Wheat Disease Update

2020 Crop Production Clinic Proceedings

Wheat Disease Update

In 2019, wet weather during the growing season favored the development of wheat diseases including Fusarium head blight, leaf rust, stripe rust, bacterial streak, and take-all. This update highlights these diseases, the environmental factors that favor their development, and their management.

Fusarium head blight:

Fusarium head blight (FHB, scab) is caused mainly by the fungus Fusarium graminearum, but other Fusarium species including F. boothii which was recently found in Nebraska wheat fields, are causal agents. In Nebraska, FHB occurs sporadically, but it can be devastating when it does. The most FHB-prone regions in Nebraska are the southeast, south central, and southwest. Major, widespread epidemics during the last 15 years occurred in 2007, 2008, 2015, and 2019. The most important predisposing factor is excessive and frequent rainfall before and during flowering. The disease is characterized by premature bleaching of wheat heads (Figure 1). Yield loss results mainly from sterility of infected spikelets on the head and reduction in kernel size. In addition, grain quality is reduced due to presence in the grain of the mycotoxin deoxynivalenol (DON, vomitoxin) and the presence of shriveled, discolored kernels known as Fusarium-damaged kernels (FDK) or “tombstones” that are unsuitable for milling, baking, and malting. In years with severe epidemics, yield loss in individual fields typically ranges from 20% to 50%, but can be 100% in seed production fields or if the vomitoxin level is so high that elevators cannot accept the grain. Management strategies for FHB include the use of moderately resistant varieties, application of a triazole or an SDHI fungicide at flowering, and rotation with a non-host crop such as soybean.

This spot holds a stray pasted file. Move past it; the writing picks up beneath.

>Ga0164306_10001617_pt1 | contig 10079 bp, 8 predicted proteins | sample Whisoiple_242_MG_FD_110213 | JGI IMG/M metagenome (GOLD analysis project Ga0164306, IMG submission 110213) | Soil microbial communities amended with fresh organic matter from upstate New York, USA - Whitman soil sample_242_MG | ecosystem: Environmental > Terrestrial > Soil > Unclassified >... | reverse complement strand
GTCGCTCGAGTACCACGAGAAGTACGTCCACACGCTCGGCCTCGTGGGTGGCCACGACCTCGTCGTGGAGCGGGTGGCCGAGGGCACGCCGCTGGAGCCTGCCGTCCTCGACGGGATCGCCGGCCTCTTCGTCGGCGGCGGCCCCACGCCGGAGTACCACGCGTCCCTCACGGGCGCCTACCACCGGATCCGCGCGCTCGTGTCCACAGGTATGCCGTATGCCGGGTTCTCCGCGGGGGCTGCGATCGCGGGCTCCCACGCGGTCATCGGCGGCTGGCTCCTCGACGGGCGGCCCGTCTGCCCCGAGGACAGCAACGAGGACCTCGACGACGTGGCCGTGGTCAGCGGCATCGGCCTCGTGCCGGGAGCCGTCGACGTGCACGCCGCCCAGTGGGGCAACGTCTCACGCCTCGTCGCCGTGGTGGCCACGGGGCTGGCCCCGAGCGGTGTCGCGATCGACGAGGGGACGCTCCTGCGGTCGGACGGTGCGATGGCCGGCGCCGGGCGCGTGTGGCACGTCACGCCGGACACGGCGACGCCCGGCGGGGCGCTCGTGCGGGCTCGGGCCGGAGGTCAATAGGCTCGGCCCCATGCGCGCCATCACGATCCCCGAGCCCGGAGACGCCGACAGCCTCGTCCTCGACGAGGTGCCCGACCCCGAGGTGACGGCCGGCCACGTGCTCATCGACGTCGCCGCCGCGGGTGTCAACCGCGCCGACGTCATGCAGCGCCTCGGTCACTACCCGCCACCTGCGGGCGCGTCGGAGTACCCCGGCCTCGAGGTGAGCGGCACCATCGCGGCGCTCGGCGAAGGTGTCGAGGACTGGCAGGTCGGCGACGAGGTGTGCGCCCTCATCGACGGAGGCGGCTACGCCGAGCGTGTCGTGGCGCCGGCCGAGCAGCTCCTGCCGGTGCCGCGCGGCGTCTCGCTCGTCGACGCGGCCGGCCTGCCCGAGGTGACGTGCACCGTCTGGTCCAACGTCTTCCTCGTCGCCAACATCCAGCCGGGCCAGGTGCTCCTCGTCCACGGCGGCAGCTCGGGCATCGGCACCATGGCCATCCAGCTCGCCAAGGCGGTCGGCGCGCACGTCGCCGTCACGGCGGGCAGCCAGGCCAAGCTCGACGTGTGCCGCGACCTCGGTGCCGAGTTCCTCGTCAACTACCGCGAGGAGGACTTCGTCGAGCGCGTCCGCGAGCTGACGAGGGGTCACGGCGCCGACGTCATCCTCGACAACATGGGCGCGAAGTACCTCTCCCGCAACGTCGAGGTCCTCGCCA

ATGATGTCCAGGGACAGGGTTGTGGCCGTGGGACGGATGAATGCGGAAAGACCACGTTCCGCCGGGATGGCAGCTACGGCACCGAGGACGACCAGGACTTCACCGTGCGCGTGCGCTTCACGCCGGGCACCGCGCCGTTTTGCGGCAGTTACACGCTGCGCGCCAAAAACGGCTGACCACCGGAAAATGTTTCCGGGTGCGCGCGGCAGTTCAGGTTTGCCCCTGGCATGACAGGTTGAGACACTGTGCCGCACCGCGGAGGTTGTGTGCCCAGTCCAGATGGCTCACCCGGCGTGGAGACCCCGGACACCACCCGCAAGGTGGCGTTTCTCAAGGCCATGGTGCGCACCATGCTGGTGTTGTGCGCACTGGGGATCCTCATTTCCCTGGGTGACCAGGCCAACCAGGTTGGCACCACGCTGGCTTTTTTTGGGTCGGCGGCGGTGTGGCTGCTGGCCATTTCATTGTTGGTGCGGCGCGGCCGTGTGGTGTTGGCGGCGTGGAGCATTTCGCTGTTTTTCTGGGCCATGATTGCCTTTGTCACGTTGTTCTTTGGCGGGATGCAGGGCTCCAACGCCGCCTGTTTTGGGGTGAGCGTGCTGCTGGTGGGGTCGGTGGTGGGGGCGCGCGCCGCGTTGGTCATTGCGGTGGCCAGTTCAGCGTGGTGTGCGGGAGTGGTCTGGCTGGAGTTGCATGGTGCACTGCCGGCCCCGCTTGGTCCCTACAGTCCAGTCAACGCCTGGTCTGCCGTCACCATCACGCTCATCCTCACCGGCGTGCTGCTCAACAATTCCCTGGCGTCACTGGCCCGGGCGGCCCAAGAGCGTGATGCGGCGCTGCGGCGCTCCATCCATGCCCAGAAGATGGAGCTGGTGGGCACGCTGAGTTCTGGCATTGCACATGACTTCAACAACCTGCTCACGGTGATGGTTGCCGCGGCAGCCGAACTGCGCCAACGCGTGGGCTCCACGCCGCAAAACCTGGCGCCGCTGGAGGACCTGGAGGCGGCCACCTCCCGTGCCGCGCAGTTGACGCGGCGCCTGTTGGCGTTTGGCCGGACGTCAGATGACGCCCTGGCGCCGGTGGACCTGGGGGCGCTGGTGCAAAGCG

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Figure 1. Fusarium head blight in a grower’s field in Jefferson County on June 16, 2019.

Leaf rust: